Technically, the Charts are Broken

Last week, the S&P500 slid 1.3% on moderate volume.  The VIX (or fear) index rose about 5% for the week, adding validity to the price decline. 

The economic news was mostly negative.  Although consumer credit rose more than expected, all of the rise (and then some) happened only because of a huge spike in Federally backed student debt; without this change in student loans, consumer credit would have plunged.  International trade results were horrible;  the trade deficit was much worse than expected.  Initial jobless claims soared back to almost 400,000–also far worse than expected.  Retail sales met expectations, but only because prices (think gasoline) shot higher; real sales were poor.  Finally, consumer sentiment plummeted, when it was expected to dip only slightly.

Last week was a bad one for the Federal Reserve–the forces for lower stock price overcame the Fed’s best efforts to keep prices going higher.

The technical implications though are important.  Since September 2010, the S&P500 has closed each trading day well above its 50 day moving average (dma).  And in the world of technical analysis, whenever the stock market closes above the 50 dma, many traders and investors gain greater confidence in putting more money to work buying stocks.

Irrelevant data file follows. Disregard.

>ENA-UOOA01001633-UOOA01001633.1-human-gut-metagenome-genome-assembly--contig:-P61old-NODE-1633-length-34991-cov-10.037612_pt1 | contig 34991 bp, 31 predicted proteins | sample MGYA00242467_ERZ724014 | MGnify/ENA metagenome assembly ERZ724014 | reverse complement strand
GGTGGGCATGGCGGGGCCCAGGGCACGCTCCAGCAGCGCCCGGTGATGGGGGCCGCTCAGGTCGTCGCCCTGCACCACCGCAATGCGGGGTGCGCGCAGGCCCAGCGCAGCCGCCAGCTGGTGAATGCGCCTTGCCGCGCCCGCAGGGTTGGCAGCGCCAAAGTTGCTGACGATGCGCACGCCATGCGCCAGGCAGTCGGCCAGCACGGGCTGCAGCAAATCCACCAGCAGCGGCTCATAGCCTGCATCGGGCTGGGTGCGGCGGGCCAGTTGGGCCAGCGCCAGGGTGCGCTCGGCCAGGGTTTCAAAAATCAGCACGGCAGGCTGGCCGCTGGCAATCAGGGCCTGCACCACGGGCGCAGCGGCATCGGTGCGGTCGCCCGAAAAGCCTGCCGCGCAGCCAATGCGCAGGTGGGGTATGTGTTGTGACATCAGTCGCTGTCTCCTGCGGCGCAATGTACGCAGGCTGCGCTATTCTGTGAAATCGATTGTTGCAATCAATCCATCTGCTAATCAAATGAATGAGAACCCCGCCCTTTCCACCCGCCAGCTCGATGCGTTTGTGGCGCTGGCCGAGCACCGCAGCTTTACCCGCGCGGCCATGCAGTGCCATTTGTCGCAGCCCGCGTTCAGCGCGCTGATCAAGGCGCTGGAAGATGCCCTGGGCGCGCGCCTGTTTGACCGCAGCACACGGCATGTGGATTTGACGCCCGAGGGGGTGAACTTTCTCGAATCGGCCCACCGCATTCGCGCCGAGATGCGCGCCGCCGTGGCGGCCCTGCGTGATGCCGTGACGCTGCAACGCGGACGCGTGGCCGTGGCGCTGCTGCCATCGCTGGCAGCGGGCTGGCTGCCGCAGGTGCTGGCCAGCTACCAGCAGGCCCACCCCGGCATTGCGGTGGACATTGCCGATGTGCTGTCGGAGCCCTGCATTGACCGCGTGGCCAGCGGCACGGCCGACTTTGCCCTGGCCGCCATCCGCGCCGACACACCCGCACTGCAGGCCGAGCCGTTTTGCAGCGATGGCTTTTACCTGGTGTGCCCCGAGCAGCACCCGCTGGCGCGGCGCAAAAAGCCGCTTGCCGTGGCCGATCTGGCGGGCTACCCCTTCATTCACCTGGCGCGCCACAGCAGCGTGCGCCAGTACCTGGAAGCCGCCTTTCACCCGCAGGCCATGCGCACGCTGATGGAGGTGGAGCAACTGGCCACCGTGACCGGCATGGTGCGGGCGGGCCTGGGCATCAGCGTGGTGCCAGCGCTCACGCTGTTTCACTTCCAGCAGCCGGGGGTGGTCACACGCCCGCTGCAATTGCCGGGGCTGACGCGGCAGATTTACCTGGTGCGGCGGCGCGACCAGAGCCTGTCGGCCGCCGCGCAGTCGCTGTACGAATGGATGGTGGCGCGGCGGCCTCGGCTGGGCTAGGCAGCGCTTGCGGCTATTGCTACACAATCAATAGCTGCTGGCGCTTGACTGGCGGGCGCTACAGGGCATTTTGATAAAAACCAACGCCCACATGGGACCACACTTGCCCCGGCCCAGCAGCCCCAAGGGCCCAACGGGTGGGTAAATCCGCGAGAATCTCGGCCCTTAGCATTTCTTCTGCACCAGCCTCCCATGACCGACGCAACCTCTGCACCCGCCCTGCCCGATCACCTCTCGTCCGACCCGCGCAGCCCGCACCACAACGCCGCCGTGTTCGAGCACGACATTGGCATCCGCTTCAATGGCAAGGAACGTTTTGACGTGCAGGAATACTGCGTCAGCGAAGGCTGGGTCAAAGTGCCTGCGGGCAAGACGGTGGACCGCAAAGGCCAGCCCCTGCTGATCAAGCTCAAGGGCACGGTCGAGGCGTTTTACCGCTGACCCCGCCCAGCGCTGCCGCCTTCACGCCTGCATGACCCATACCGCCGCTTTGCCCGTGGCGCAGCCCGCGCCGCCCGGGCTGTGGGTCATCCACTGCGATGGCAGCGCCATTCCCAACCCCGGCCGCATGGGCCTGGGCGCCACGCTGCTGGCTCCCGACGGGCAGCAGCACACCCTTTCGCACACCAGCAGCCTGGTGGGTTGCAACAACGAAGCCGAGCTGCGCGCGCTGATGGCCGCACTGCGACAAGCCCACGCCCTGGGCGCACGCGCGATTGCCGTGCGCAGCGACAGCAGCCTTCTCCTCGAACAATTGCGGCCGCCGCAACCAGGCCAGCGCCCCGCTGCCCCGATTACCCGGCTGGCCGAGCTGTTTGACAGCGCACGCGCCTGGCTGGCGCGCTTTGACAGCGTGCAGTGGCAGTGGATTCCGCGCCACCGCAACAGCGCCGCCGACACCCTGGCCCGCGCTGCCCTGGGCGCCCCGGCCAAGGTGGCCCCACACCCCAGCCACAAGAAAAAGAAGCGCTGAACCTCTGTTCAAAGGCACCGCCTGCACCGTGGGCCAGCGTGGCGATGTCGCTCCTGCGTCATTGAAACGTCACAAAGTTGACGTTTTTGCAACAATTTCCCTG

Last week, for the first time in over six months, the 50 dma was broken–and not just on the S&P500 charts, but also on the Dow, the Nasdaq and the Russell 2000. 

Why is this important?

Because the same traders and investors who put money to work on the basis of the 50 dma being intact will now be more apt to reverse this decision.   This means that many stock market participants will move up stops and become very aggressive sellers should the stock market continue to fall further.

They’re naturally trying to protect their six month gains, and technically, they’re assuming that other traders will also look at the break in the 50 dma and become trigger-happy sellers.  These traders are staring intently at the exit doors and will stampede through the door at the next sign of trouble.

The first sign has already flashed–the violation of the 50 dma.  To many traders, the stock market charts are now broken.  They’re on stand-by.

If they see any more signs that the house is actually on fire, the markets could easily see a replay of the fireworks last seen on May 6, 2010…..a flash crash.

Given how over-bought and over-stretched the stock markets have become, things could get really ugly, really fast.


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